Marks on accountability
It’s time for a fresh look at accountability. It’s a leadership term and should not be used to fix blame for a failure. Fixing blame limits our perspective and pushes away our professional responsibilities. Accountability is the backbone of the skeletal structure of a professional. It’s what holds us upright and allows us to look in the mirror each day and not blink. It gives us the ability to make decisions consistent with law and policy.
My first professional manager used accountability as a tool to lead our organization through difficult times, much like we are experiencing now. Our employees, clients, vendors and citizenry demand no less from us. It’s a professional as well as a personal statement by which our effectiveness is measured and defined.
How you measure yourself, in a large way, speaks to how you feel about your profession. I have maintained that our performance should be measured by a procurement -specific set of rules — an appraisal that deals with our abilities, not a generic appraisal generated by a human resources department. If you just count requisitions and orders placed, you’re doing a disservice to both yourself and your organization. That’s an accounting function. Ours is to ensure appropriate and creative procedures are being followed. I’m not saying risk everything by violating or bending the rules, but a judicious and businesslike application that will benefit your organization may be in order in some circumstances.
When was the last time you asked yourself and your department, “What takes up most of our time and how can we change this?” If meetings take the most time, then set time limits on how long you will be in attendance. If you find that meetings are used to focus on punch lists of tasks or to complain, it’s time to change your organizational culture. It’s easy to have a meeting where you bayonet the wounded after the battle is lost. Do not fall into that trap. Meetings should not be used to look backward. They are a device to share information.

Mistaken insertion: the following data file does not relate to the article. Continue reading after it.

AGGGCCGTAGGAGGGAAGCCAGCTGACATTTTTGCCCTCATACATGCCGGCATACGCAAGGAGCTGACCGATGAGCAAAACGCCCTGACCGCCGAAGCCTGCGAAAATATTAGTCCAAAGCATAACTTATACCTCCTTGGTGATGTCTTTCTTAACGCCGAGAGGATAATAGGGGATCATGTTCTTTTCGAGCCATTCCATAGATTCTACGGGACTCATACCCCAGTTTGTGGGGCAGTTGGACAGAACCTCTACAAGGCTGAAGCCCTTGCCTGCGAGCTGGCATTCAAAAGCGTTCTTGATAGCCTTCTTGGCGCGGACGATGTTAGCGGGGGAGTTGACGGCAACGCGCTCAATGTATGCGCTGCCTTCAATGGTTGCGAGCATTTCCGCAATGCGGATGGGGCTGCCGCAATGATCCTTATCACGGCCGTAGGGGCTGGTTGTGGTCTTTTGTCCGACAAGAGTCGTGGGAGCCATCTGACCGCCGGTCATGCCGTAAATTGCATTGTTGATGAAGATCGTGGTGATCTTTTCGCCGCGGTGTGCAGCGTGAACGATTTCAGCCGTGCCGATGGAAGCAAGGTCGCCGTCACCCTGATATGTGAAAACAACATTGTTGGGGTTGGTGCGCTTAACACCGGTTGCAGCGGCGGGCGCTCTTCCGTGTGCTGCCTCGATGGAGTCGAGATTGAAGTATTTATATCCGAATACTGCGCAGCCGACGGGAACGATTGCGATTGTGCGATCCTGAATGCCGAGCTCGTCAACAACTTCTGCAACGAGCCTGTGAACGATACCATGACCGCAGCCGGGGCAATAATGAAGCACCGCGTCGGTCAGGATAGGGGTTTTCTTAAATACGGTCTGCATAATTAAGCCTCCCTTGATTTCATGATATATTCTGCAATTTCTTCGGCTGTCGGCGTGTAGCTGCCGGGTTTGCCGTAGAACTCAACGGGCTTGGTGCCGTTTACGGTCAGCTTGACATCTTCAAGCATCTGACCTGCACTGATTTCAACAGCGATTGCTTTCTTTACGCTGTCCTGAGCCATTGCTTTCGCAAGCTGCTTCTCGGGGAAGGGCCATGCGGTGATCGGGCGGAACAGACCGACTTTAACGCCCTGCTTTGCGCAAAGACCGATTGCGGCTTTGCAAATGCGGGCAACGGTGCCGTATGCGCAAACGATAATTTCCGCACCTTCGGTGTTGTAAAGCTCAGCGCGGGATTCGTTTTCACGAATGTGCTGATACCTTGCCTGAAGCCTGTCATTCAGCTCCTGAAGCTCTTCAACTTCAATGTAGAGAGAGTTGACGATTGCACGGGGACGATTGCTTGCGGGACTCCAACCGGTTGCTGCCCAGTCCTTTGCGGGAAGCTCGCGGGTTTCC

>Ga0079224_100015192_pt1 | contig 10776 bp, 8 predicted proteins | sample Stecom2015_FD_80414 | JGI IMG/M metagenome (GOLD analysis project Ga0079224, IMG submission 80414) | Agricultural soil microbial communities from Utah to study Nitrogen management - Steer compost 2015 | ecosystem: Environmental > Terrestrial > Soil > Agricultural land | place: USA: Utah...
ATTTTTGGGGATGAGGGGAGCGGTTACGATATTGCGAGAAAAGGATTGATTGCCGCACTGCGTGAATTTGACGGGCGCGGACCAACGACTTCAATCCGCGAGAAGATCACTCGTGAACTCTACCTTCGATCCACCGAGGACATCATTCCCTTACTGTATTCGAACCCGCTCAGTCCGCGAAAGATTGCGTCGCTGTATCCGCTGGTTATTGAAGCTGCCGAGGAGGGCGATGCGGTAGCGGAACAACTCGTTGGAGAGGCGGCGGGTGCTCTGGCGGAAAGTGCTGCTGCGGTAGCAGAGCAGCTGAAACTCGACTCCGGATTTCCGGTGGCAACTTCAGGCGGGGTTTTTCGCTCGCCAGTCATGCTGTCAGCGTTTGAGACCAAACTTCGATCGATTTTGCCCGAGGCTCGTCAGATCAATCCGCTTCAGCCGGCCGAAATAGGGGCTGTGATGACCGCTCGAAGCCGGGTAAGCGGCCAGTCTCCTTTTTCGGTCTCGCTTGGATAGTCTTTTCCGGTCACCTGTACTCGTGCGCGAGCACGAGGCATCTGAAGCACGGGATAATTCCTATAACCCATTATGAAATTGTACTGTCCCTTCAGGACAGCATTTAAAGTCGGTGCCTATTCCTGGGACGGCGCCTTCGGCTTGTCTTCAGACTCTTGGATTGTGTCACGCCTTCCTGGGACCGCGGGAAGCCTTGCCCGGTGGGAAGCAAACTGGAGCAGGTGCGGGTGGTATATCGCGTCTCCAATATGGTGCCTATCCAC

If your time is being spent in process, look at how to change the way you do business to work smarter and leaner. Be creative, but be professional. Sometimes it’s that one simple idea that everyone knows about but has not found its way into your operation.
Observe your own staff. Who works fastest and with the least effort? Is it their abilities or is it the way they do business? What can you learn from them? How can you teach others to be more effective?
Check your staff to see how much purchasing sense they have. Can they look at a requirement and see its logical path to completion, from the specification development to the final approval and contracting phase? It’s a difficult thing to teach, but worthwhile in staff development. Use it as a teaching tool at your staff meetings.
Hold yourself and your clients to a higher standard of accountability. Our critics expect us to keep pace with change. Perhaps it’s time for a self-assessment. How flexible are you to your clients’ needs? We should stand at the forefront of the business dealings of our organization. Maintaining a culture of accountability goes a long way toward reaching that goal.
Take little steps, grasshopper. They lead to great ones.
Frederick Marks, CPPO, VCO, is a retired purchasing officer who has held positions as a supervising buyer for the Port Authority of New York and New Jersey as well as director of material management for Northern Virginia Community College. Contact Marks at [email protected]